Summary and Info
Waste minimisation has a number of aims which include enhancing the intrinsic selectivity of any given process, providing a means of recovering reagents in a form which allows easy regeneration and the replacement of stoichiometric processes with catalytic ones. Solids, as catalysts or as supports for other reagents, offer potential for benefit in all these areas. This monograph provides an overview of the properties of the more useful solid catalysts and supported reagents, and highlights their most valuable applications in the preparation of organic chemicals in liquid phase reactions. Clean Synthesis Using Porous Inorganic Solid Catalysts and Supported Reagents is concerned with the use of solid catalysts in the clean synthesis of organic chemicals. The emphasis is on chemical processes of importance to the manufacture/preparation of fine and speciality chemicals, chemical intermediates and pharmaceutical intermediates, especially where catalysis is not currently used or where current catalysts are homogeneous, leading to difficult separation procedures and unacceptable levels of waste. This book focuses on solid catalysts based on inorganic supports and covers the emerging area of chemically modified mesoporous solid catalysts.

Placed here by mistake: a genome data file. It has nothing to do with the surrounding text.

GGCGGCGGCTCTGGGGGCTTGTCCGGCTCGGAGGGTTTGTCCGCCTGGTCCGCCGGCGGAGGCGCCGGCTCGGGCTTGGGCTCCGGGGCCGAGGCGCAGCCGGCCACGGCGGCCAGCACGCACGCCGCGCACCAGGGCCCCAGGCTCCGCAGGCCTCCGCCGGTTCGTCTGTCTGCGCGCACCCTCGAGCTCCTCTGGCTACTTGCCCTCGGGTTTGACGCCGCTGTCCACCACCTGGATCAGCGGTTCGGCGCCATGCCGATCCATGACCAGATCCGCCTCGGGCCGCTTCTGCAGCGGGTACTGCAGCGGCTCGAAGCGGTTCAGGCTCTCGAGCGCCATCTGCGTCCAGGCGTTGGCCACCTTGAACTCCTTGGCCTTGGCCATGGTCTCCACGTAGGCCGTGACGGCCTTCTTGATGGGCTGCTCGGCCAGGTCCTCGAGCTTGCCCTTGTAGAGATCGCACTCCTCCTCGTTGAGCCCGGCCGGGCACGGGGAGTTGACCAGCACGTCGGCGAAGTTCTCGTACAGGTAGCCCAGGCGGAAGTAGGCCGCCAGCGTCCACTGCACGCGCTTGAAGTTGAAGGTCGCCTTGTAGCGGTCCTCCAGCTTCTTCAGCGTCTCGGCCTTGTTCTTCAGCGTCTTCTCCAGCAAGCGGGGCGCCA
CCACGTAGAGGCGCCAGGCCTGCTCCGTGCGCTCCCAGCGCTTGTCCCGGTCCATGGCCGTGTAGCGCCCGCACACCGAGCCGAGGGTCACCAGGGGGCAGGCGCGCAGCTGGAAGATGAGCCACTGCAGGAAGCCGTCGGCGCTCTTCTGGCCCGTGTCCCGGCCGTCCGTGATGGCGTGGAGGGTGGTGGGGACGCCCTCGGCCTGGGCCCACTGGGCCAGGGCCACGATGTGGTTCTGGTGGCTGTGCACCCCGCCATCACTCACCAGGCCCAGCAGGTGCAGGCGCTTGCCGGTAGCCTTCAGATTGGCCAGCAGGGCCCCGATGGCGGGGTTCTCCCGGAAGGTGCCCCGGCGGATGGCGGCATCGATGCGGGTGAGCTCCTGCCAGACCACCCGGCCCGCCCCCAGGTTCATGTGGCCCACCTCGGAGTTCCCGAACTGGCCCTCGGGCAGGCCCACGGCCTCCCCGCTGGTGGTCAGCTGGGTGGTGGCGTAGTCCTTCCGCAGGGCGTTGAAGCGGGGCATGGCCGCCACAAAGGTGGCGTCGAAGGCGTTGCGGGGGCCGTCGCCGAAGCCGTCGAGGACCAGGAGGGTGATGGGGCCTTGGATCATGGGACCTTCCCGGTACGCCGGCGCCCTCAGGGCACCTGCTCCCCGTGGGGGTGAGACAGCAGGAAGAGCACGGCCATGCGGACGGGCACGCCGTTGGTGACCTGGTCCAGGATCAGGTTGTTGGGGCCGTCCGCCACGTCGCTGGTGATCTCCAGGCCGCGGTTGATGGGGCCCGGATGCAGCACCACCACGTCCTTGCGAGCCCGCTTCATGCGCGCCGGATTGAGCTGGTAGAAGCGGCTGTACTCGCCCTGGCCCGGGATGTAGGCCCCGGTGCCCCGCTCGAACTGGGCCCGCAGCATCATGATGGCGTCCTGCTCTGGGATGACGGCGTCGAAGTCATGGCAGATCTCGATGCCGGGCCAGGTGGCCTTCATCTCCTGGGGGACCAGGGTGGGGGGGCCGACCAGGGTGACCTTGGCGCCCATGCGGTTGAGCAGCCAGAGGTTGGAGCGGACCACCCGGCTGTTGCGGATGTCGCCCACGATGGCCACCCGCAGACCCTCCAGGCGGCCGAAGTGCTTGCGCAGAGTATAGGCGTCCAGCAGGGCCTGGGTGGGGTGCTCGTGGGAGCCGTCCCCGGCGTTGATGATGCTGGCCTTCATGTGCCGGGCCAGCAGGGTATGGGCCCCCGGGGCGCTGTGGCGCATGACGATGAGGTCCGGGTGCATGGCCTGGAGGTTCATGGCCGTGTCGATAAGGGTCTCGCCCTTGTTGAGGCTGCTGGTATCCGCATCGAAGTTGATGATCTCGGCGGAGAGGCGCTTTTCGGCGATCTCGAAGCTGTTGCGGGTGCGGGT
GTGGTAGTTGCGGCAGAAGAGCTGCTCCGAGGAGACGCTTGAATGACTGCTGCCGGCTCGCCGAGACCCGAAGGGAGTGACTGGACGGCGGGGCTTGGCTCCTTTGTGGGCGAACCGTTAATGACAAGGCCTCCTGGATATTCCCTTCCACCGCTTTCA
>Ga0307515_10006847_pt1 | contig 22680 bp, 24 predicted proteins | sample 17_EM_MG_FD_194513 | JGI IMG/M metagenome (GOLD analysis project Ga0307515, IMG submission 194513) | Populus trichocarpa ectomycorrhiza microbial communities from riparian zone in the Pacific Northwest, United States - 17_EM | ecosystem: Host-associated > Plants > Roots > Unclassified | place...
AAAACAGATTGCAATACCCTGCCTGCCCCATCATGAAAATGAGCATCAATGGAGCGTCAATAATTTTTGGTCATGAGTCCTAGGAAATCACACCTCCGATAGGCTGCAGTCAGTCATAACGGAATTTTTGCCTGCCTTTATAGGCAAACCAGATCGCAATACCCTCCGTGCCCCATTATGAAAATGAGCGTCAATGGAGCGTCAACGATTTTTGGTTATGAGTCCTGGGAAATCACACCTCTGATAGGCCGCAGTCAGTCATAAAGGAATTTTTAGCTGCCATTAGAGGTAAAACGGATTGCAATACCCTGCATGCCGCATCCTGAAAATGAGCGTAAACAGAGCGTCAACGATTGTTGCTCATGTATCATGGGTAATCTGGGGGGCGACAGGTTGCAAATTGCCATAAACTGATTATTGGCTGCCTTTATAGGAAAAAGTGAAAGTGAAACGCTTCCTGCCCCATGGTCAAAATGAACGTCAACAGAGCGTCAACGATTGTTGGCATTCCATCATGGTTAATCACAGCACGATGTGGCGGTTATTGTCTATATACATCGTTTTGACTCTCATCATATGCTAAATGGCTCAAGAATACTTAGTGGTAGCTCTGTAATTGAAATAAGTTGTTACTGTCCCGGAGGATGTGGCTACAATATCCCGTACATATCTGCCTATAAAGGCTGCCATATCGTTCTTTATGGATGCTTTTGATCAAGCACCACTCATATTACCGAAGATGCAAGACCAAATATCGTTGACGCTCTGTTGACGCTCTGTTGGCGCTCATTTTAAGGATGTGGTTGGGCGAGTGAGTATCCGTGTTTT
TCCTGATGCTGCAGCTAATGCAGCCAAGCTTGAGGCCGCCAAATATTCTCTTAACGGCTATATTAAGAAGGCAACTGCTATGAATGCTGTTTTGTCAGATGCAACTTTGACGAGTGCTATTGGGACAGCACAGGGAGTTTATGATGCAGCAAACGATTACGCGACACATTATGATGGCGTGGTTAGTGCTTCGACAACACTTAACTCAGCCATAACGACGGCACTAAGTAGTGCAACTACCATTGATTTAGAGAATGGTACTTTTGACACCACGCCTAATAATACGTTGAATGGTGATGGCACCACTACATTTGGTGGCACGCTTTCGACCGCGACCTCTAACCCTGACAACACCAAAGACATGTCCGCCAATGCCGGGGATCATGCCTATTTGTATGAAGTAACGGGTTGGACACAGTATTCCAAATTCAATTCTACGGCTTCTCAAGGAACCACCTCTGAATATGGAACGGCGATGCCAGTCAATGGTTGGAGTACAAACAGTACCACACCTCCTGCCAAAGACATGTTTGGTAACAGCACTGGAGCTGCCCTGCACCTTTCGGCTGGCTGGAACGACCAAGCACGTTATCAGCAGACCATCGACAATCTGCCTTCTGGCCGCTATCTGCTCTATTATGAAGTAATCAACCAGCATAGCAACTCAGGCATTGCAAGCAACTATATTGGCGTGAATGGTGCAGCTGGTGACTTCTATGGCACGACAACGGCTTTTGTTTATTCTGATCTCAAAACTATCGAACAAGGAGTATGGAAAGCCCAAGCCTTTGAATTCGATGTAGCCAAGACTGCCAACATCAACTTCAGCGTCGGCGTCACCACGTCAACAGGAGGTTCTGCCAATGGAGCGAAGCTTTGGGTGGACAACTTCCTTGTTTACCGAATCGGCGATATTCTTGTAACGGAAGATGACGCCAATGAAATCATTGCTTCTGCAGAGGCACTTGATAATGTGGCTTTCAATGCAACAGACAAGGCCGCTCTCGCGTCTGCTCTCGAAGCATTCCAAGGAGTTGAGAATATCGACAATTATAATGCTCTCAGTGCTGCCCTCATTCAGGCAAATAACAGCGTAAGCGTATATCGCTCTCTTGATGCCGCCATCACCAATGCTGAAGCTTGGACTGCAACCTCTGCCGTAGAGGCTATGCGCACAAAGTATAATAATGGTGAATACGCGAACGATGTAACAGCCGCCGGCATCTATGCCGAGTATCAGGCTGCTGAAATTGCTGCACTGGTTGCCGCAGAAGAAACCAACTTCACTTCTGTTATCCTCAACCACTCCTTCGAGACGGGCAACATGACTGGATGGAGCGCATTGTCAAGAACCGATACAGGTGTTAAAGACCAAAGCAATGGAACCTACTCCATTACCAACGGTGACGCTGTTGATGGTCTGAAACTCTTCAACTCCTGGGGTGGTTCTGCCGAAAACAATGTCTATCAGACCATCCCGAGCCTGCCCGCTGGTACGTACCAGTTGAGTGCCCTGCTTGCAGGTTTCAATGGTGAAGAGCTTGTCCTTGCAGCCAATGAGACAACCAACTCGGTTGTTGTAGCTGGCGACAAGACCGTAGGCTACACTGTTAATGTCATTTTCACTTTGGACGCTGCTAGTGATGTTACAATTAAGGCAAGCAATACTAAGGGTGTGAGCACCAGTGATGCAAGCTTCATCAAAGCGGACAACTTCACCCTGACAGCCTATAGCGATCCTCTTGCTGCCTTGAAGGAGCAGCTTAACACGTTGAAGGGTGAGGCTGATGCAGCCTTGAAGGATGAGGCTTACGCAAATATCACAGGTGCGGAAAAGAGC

More About the Author
John Bates Clark (January 26, 1847 – March 21, 1938) was an American neoclassical economist. He was one of the pioneers of the marginalist revolution and opponent to the Institutionalist school of economics, and spent most of his career as professor at Columbia University.
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